Here's how to Welch-proof the jobs number in two easy steps
Jack Welch needs our help. The former CEO of GE has had a hard time understanding the September jobs report. Torn between the competing hypotheses that falling unemployment was a case of mean reversion or a shadowy conspiracy on the part of career civil servants, Welch has chosen the latter. Because ... Occam's Razor? Of course, this isn't to say we can't make the jobs number more accurate. We can. Here's how to Welch-proof it in two easy steps.
First, a big caveat. There's no need to Welch-proof the jobs number. House Oversight Chair Darrell Issa is concerned that the "constant revisions -- significant revisions -- tell us that it's not as exact a science as it needs to be," but the reality is the Bureau of Labor Statistics (BLS) already does a pretty magnificent job. As University of Michigan professor and former Labor Department chief economist Betsey Stevenson told me, it's important to think in terms of changes to the level and not just revisions to the change. In other words, the revisions sound big because we compare them to the initial change, but they aren't big compared to the 143 million people currently working. They're a rounding error.
But they're a rounding error we could eliminate. It's just a question of how much we're willing to pay. Right now the BLS gets its job numbers from a pair of polls, one of establishment businesses and the other of households. The first, and easiest, way to increase accuracy would be to increase the survey size and increase the number of questions -- that is, reduce the margin of error.
This is straightforward enough, but we can do better still. Justin Wolfers, a professor at the University of Michigan and Betsey Stevenson's husband, points out that the establishment data actually comes from two sources. There's the monthly poll, and the annual benchmark revision -- the latter of which looks at so-called "universe counts" of who has paid into unemployment insurance over the previous quarter. In other words, it's a very precise measurement of employment rather than a very precise poll of employment. What kind of difference are we talking about here? Well, in the year ending in March 2012, the benchmark revision found 386,000 more jobs than the establishment poll had found. That's not nothing.
Obvious question time: If the benchmark data is better than the establishment survey data, why don't we just use the benchmark data? The answer is one part infrastructure and another part convenience. The crazy thing is every state has a record of how many jobs there are, but we can't get to the records fast enough. The data are stuck on different, sometimes antiquated, computer systems, and only come in every three months. We could revolutionize how we calculate the jobs number if we harmonized these computer systems across all 50 states and required businesses to file unemployment insurance payments every month instead of every quarter. It would become an administrative, rather than a statistical, task, as Justin Wolfers put it to me.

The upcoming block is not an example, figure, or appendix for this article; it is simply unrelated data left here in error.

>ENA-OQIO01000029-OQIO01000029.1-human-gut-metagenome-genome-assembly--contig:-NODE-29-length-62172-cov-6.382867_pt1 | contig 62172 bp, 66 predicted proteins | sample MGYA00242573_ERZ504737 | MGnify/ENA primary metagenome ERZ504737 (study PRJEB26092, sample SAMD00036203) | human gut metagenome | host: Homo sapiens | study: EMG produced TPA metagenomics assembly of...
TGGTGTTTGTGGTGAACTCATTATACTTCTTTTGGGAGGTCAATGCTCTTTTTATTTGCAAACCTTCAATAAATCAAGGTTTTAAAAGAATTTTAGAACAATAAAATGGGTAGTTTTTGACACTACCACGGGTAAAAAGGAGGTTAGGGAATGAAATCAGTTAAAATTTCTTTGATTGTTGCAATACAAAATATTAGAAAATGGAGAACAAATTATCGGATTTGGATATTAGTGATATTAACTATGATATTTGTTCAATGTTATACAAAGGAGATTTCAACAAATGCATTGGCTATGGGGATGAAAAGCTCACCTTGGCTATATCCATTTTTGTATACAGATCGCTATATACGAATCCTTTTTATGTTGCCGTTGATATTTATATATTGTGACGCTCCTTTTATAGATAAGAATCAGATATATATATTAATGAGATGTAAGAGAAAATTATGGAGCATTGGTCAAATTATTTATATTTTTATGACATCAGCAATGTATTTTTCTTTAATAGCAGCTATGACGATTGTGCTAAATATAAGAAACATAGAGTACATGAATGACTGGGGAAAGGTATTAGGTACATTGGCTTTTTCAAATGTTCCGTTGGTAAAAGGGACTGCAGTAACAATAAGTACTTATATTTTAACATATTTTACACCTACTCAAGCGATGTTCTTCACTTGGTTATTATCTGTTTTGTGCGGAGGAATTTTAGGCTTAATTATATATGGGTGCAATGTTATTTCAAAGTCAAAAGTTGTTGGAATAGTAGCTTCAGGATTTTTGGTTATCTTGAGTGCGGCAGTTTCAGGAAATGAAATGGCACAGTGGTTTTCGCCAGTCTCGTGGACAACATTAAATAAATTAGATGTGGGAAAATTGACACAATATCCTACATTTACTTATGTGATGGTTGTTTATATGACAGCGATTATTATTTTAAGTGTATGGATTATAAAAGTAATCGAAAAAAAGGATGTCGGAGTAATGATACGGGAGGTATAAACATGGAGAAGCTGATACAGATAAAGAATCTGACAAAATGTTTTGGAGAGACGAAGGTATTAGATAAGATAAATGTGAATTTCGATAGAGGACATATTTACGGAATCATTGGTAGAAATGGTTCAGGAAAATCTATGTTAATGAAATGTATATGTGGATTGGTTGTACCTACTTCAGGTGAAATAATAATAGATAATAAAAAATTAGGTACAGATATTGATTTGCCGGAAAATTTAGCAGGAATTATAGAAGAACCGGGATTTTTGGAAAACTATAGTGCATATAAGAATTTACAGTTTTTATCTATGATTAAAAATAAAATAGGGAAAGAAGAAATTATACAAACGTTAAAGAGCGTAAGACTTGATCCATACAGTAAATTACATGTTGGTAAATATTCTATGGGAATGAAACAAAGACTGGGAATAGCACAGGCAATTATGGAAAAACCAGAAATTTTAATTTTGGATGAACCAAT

There is, of course, a rather large irony here. The Republicans are effectively attacking the BLS for not being invasive enough when last year they attacked the American Community Survey (ACS) for being too invasive. The ACS is one of those boring but essential government functions that policymakers and business leaders alike can't do without -- it's an annual survey of three million households that covers everything from demographics, internet usage to how often they flush the toilet. Despite its 200-year history, House Republicans decided the ACS was unconstitutional, if not worthless since the surveys are "random" and "not scientific". (Pro tip: The randomness makes it scientific).
So does this brouhaha over the BLS mean conservatives care more about increasing jobs accuracy than about increasing the regulatory burden on businesses? I'm just asking questions.
In an interview, the U.S. president ties his legacy to a pact with Tehran, argues ISIS is not winning, warns Saudi Arabia not to pursue a nuclear-weapons program, and anguishes about Israel.
On Tuesday afternoon, as President Obama was bringing an occasionally contentious but often illuminating hour-long conversation about the Middle East to an end, I brought up a persistent worry. “A majority of American Jews want to support the Iran deal,” I said, “but a lot of people are anxiety-ridden about this, as am I.” Like many Jews—and also, by the way, many non-Jews—I believe that it is prudent to keep nuclear weapons out of the hands of anti-Semitic regimes. Obama, who earlier in the discussion had explicitly labeled the supreme leader of Iran, Ayatollah Ali Khamenei, an anti-Semite, responded with an argument I had not heard him make before.
“Look, 20 years from now, I’m still going to be around, God willing. If Iran has a nuclear weapon, it’s my name on this,” he said, referring to the apparently almost-finished nuclear agreement between Iran and a group of world powers led by the United States. “I think it’s fair to say that in addition to our profound national-security interests, I have a personal interest in locking this down.”
New research confirms what they say about nice guys.
Smile at the customer. Bake cookies for your colleagues. Sing your subordinates’ praises. Share credit. Listen. Empathize. Don’t drive the last dollar out of a deal. Leave the last doughnut for someone else.
Sneer at the customer. Keep your colleagues on edge. Claim credit. Speak first. Put your feet on the table. Withhold approval. Instill fear. Interrupt. Ask for more. And by all means, take that last doughnut. You deserve it.
Follow one of those paths, the success literature tells us, and you’ll go far. Follow the other, and you’ll die powerless and broke. The only question is, which is which?
Of all the issues that preoccupy the modern mind—Nature or nurture? Is there life in outer space? Why can’t America field a decent soccer team?—it’s hard to think of one that has attracted so much water-cooler philosophizing yet so little scientific inquiry. Does it pay to be nice? Or is there an advantage to being a jerk?
A scholar’s analysis of American culture presumes too much.